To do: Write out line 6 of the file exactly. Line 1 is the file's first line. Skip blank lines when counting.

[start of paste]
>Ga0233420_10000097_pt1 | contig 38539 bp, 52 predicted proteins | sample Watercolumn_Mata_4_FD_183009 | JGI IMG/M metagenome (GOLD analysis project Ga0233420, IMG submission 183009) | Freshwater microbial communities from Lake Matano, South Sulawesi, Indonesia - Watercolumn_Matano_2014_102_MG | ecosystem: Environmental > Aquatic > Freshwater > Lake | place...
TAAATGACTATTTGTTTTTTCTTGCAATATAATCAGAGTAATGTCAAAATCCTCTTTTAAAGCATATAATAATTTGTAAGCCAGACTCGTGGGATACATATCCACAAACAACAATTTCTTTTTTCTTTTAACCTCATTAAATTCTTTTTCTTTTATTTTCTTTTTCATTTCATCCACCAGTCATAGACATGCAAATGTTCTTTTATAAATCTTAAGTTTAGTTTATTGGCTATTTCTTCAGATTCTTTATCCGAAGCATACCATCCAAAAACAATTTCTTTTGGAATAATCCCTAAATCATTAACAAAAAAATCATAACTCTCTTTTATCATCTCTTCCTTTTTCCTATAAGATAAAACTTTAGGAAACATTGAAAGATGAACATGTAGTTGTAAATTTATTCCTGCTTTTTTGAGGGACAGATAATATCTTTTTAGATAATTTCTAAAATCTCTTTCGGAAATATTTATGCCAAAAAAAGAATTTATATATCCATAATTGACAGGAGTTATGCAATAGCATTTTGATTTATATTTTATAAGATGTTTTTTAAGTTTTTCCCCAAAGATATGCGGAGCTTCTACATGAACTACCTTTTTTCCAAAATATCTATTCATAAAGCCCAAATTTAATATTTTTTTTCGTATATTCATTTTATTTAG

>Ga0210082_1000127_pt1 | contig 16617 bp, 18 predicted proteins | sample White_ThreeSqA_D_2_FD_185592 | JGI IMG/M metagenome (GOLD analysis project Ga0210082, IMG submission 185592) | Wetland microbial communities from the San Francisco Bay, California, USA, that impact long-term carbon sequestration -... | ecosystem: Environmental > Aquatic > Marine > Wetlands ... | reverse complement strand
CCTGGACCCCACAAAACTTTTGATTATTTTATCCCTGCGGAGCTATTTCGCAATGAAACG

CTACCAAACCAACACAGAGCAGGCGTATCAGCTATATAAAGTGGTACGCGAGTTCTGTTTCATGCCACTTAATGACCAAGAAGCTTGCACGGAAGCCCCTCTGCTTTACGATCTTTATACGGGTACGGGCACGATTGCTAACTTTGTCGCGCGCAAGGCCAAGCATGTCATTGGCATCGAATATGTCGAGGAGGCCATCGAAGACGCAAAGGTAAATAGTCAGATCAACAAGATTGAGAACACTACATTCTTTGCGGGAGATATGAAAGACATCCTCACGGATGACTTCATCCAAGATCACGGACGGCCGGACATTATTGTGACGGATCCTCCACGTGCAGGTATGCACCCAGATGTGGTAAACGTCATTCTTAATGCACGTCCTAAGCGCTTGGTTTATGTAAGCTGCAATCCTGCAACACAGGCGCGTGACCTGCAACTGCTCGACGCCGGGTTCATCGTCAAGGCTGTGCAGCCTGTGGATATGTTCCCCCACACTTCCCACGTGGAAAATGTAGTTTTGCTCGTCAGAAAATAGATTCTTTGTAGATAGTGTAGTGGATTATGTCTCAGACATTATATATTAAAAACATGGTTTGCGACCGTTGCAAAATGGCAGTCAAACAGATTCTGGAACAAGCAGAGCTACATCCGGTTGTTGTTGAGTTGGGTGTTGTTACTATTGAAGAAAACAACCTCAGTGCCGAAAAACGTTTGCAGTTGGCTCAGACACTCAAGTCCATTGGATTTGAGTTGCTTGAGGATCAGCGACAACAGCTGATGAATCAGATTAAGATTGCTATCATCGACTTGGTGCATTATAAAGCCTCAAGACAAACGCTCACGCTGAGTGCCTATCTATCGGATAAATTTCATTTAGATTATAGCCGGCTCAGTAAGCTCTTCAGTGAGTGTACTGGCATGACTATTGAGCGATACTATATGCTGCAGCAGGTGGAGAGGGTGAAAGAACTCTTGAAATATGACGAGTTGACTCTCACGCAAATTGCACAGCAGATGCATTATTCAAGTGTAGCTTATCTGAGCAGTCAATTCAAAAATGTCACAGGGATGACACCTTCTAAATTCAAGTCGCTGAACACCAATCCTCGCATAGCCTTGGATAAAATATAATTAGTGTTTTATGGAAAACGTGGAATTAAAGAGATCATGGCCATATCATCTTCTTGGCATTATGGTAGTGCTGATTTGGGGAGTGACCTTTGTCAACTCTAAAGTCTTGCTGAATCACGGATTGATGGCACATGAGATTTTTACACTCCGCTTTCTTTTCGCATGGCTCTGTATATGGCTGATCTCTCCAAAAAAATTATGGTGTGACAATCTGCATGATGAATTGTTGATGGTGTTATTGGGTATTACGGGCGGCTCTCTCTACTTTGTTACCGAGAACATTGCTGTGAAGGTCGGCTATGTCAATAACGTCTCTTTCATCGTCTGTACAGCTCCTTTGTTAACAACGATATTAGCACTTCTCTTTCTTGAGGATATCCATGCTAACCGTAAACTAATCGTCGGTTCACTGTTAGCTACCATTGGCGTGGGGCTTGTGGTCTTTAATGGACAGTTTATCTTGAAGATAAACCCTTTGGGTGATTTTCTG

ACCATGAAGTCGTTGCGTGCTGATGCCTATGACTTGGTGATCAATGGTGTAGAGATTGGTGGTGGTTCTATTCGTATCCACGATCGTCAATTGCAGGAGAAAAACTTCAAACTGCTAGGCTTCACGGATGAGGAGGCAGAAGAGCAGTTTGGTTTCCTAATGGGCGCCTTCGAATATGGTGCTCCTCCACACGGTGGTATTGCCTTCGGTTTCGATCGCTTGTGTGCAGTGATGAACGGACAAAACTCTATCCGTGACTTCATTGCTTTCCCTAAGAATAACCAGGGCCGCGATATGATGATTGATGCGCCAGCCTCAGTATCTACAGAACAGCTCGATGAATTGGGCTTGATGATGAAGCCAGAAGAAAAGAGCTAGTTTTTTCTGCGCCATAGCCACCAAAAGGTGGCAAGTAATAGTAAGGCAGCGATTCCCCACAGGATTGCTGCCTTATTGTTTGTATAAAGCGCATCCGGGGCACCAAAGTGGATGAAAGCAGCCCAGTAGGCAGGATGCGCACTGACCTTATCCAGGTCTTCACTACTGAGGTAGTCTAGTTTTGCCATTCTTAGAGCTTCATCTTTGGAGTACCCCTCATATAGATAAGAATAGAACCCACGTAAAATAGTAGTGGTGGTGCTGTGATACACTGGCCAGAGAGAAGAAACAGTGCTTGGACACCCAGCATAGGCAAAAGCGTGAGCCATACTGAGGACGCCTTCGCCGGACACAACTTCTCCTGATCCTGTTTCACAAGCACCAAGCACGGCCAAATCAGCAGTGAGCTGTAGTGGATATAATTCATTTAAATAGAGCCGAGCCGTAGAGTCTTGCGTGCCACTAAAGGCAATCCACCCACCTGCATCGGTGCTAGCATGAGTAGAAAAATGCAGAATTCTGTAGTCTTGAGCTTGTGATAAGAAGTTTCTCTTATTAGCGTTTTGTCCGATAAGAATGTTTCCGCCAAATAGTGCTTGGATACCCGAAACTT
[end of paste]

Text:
ACCATGAAGTCGTTGCGTGCTGATGCCTATGACTTGGTGATCAATGGTGTAGAGATTGGTGGTGGTTCTATTCGTATCCACGATCGTCAATTGCAGGAGAAAAACTTCAAACTGCTAGGCTTCACGGATGAGGAGGCAGAAGAGCAGTTTGGTTTCCTAATGGGCGCCTTCGAATATGGTGCTCCTCCACACGGTGGTATTGCCTTCGGTTTCGATCGCTTGTGTGCAGTGATGAACGGACAAAACTCTATCCGTGACTTCATTGCTTTCCCTAAGAATAACCAGGGCCGCGATATGATGATTGATGCGCCAGCCTCAGTATCTACAGAACAGCTCGATGAATTGGGCTTGATGATGAAGCCAGAAGAAAAGAGCTAGTTTTTTCTGCGCCATAGCCACCAAAAGGTGGCAAGTAATAGTAAGGCAGCGATTCCCCACAGGATTGCTGCCTTATTGTTTGTATAAAGCGCATCCGGGGCACCAAAGTGGATGAAAGCAGCCCAGTAGGCAGGATGCGCACTGACCTTATCCAGGTCTTCACTACTGAGGTAGTCTAGTTTTGCCATTCTTAGAGCTTCATCTTTGGAGTACCCCTCATATAGATAAGAATAGAACCCACGTAAAATAGTAGTGGTGGTGCTGTGATACACTGGCCAGAGAGAAGAAACAGTGCTTGGACACCCAGCATAGGCAAAAGCGTGAGCCATACTGAGGACGCCTTCGCCGGACACAACTTCTCCTGATCCTGTTTCACAAGCACCAAGCACGGCCAAATCAGCAGTGAGCTGTAGTGGATATAATTCATTTAAATAGAGCCGAGCCGTAGAGTCTTGCGTGCCACTAAAGGCAATCCACCCACCTGCATCGGTGCTAGCATGAGTAGAAAAATGCAGAATTCTGTAGTCTTGAGCTTGTGATAAGAAGTTTCTCTTATTAGCGTTTTGTCCGATAAGAATGTTTCCGCCAAATAGTGCTTGGATACCCGAAACTT